Photo by Pixabay
Understanding revenge can be tricky, full of twists and turns like a subplot from a genuinely excellent TV series.
In Vincent G. Bivona Jr.’s Blood of Deception, revenge is not only a motive; it’s one of the book’s central themes. Vincent’s book about revenge centers around Dak’tari and her adventure of wanting to exact dark vengeance. Readers will feel conflicted about who will win and who they want to triumph.
But what exactly is revenge, and why do we feel satisfied when we follow through with it? That is what we’ll be talking about it today. So buckle up, and let’s learn about revenge!
What is Revenge, and Why is Understanding Revenge Important?
Revenge is the desire to exact payback for injustice or pain received at someone else’s hands or decisions. It is ultimately an act of hurting or harming someone. Although it’s the inspiration for countless TV dramas and epic films, should it also be a significant part of our everyday life?
No matter how much we detest to admit it, everyone experiences the powerful emotion of vengeance at some point. And today, we want to delve into revenge’s mysterious, dark, and secretive psychology.
The desire to get even against those who wronged us is wired into our souls. We need to understand the feeling of retaliation is such a strong one. Additionally, knowing ourselves better aids in understanding it.
A Brief Science Explanation of Revenge
What transpires in the cerebral cortex when someone exacts revenge was the focus of a team of Swiss researchers. Here’s what they discovered:
1. Individuals recently mistreated during a game within the lab were subjected to brain scans.
2. The individuals were then allowed to exact revenge, and the researchers monitored the victim’s brain activity for an entire minute as they considered their options.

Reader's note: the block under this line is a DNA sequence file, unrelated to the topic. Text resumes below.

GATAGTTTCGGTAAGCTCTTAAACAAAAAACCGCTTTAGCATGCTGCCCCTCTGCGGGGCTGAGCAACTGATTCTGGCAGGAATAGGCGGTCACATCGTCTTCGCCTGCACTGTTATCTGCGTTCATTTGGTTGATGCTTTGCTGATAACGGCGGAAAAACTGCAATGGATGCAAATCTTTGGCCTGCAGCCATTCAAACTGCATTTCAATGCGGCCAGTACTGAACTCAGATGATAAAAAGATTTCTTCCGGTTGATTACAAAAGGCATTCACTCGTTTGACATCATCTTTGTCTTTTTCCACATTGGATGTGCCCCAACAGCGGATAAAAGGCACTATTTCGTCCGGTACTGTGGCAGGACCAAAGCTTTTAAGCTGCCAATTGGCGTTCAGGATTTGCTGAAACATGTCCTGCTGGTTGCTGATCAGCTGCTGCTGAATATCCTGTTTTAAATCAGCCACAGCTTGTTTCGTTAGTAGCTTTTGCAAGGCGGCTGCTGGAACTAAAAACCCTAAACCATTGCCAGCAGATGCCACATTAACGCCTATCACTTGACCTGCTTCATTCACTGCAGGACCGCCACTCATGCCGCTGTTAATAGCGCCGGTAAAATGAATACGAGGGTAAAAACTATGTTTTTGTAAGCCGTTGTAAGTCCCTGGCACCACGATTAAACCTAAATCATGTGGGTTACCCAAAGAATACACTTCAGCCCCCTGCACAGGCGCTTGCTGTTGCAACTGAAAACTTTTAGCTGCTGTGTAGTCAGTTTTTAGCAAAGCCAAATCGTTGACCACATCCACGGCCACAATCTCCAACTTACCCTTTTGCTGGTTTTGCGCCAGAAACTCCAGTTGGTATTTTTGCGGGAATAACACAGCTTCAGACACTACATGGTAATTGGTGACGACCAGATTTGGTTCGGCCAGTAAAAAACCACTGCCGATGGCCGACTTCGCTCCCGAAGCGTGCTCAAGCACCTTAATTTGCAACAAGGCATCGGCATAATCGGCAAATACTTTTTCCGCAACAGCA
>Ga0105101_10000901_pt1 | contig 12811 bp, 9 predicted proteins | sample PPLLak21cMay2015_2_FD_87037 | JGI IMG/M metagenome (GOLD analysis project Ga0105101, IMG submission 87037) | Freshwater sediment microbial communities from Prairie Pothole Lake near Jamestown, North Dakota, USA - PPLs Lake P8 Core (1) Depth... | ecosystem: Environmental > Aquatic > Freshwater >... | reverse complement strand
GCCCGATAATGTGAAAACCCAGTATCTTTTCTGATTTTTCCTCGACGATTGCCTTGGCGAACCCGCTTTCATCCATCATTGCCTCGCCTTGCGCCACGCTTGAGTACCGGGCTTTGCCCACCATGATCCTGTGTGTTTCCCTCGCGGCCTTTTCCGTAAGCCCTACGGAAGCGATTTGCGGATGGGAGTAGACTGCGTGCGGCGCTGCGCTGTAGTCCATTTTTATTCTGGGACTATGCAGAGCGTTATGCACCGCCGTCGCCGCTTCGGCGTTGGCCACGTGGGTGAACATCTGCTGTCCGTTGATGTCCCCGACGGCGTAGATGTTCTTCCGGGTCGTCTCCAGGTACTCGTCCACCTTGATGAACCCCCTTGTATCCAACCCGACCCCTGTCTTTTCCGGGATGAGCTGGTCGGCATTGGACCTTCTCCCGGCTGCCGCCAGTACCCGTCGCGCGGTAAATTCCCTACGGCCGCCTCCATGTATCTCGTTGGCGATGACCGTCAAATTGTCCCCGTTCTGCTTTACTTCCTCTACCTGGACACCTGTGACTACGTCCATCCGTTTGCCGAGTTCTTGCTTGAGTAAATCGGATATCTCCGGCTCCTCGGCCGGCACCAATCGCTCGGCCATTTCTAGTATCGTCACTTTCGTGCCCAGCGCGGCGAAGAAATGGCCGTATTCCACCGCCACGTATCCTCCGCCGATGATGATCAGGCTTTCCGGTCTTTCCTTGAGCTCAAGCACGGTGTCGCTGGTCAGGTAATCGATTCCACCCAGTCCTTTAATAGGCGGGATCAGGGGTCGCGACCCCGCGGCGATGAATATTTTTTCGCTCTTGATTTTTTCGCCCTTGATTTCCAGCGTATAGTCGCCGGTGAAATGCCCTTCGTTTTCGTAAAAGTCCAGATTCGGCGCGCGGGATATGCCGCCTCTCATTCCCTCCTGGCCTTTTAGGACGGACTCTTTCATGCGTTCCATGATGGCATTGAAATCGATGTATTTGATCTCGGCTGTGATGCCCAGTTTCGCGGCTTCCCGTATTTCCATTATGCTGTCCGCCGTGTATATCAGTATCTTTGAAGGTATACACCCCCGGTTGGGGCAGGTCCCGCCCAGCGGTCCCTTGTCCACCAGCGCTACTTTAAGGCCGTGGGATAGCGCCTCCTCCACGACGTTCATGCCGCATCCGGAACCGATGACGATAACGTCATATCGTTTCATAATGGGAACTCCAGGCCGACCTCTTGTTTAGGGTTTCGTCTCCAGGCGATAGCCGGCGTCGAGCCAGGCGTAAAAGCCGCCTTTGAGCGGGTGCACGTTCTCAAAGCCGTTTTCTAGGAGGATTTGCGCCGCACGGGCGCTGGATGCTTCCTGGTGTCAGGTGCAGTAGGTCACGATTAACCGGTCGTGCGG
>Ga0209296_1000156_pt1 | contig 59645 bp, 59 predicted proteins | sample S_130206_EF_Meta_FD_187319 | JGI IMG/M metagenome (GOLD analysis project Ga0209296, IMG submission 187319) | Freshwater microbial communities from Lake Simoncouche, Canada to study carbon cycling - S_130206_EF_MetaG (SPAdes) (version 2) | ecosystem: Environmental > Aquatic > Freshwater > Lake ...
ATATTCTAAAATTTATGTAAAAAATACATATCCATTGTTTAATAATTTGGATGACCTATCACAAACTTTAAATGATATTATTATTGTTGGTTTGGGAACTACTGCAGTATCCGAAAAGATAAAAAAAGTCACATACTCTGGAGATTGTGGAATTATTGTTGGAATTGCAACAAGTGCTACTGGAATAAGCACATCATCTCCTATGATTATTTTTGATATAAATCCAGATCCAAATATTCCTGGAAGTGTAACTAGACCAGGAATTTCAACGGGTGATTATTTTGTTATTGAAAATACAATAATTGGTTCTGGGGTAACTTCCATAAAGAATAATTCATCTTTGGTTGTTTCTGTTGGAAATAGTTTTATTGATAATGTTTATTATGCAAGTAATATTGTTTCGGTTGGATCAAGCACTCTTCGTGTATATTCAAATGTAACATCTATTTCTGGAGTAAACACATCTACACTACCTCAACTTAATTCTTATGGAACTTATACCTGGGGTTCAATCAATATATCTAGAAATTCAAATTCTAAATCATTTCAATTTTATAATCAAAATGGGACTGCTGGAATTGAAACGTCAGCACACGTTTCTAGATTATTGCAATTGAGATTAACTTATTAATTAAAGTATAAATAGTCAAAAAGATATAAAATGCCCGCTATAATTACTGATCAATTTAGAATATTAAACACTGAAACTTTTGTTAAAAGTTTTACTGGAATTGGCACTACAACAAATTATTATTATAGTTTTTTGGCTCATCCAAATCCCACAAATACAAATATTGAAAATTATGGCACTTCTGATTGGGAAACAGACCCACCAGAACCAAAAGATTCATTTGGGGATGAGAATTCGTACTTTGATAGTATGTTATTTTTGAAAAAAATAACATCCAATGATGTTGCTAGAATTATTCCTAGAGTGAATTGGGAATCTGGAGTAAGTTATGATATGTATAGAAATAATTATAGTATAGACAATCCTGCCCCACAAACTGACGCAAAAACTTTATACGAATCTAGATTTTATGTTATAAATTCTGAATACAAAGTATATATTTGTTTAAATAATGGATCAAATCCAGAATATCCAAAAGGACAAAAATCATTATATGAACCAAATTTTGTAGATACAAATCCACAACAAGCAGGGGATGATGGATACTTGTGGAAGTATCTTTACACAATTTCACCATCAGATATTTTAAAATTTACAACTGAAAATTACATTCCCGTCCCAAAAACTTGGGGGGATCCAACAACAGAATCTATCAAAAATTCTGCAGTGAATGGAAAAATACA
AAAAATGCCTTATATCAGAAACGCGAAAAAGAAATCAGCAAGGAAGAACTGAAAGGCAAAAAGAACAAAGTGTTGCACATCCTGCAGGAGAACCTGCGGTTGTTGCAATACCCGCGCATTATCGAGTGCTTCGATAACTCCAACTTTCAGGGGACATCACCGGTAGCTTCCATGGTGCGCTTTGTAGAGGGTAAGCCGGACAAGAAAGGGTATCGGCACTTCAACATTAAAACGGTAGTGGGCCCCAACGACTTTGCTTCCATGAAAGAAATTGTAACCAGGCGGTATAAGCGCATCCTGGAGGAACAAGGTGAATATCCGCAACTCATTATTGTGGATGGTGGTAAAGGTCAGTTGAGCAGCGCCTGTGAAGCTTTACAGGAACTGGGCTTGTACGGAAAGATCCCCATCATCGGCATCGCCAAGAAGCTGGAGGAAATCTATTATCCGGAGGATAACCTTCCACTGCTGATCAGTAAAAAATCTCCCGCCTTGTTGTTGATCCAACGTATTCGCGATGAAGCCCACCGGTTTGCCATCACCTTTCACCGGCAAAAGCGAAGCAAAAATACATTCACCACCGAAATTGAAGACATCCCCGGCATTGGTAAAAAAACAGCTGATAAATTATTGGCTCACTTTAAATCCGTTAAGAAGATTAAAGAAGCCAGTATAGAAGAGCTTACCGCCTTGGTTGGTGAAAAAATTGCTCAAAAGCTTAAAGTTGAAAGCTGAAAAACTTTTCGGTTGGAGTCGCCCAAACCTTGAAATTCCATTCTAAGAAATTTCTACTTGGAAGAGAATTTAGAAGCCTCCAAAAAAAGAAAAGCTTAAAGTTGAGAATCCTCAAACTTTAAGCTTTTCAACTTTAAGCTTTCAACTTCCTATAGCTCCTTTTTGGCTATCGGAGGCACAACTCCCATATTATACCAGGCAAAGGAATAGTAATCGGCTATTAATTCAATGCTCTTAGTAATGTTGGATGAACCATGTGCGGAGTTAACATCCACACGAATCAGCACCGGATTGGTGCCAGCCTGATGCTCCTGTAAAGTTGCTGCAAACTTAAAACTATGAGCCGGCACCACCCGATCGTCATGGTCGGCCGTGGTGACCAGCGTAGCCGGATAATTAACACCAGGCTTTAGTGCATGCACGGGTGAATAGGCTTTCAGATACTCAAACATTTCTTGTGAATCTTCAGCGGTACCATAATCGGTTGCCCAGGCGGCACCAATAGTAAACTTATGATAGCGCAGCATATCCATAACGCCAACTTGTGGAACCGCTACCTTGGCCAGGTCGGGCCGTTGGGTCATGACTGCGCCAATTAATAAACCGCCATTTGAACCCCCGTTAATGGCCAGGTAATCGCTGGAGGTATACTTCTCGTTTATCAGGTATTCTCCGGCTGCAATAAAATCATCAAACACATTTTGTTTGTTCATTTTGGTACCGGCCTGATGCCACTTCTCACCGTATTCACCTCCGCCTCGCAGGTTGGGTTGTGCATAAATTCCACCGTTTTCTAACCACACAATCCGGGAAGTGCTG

3. The researchers observed that the caudate nucleus had an immediate surge in brain activity. This area of the brain processes the sensations of rewards.
In these instances, revenge is something our brains think is rewarding. One could sum all it up by saying that revenge, in that instance, is rewarding. But the next question now needs to be asked, “Does revenge never stop feeling rewarding?” Questions that must be asked for our journey of understanding revenge.
The Long-Term Consequences of Revenge
Vincent’s book about revenge has a character chasing her vengeance for a long time. A novel with a similar theme of having a central femme fatale character is also present in Alina’s Revenge by Greg Van Arsdale.
We frequently think that gaining payback will make us feel better and that taking revenge is a way to relieve our emotions. Retaliation is commonly portrayed in movies as a solution to right a wrong. However, getting even actually has the opposite impact.
Even if the first few seconds seem satisfying within the brain’s machinations, psychological researchers have discovered that seeking revenge makes the original transgression seem worse for longer.
This means that revenge frequently produces a series of retaliation instead of exacting justice.
What Should We Do About Revenge?
Revenge causes your emotional wounds to reopen and get worse. Despite the temptation to punish the wrongdoer, you harm yourself since you cannot recover. With that said, is there anything we can do about revenge?
Fortunately, we can handle revenge by:
• Putting our emotionally charged thoughts into our goals.
• Putting our emotionally charged thoughts to work, making us grind and hustle for the better.
• Putting our emotionally charged thoughts towards our mental and physical growth.
By picturing yourself achieving your goals, you can stimulate the reward region of your brain. This causes the focus to shift from your perpetrator to you and your objective, which is precisely where it should be.
Understanding revenge can ultimately help us grow as an individual. And just like in Vincent’s book about revenge, we will realize that obsessing over revenge is not good.
Always try to be better and stronger than your desire to dish out vengeance. And if you wish to read Vincent G. Bivona Jr.’s Blood of Deception, click here so you can visit his website!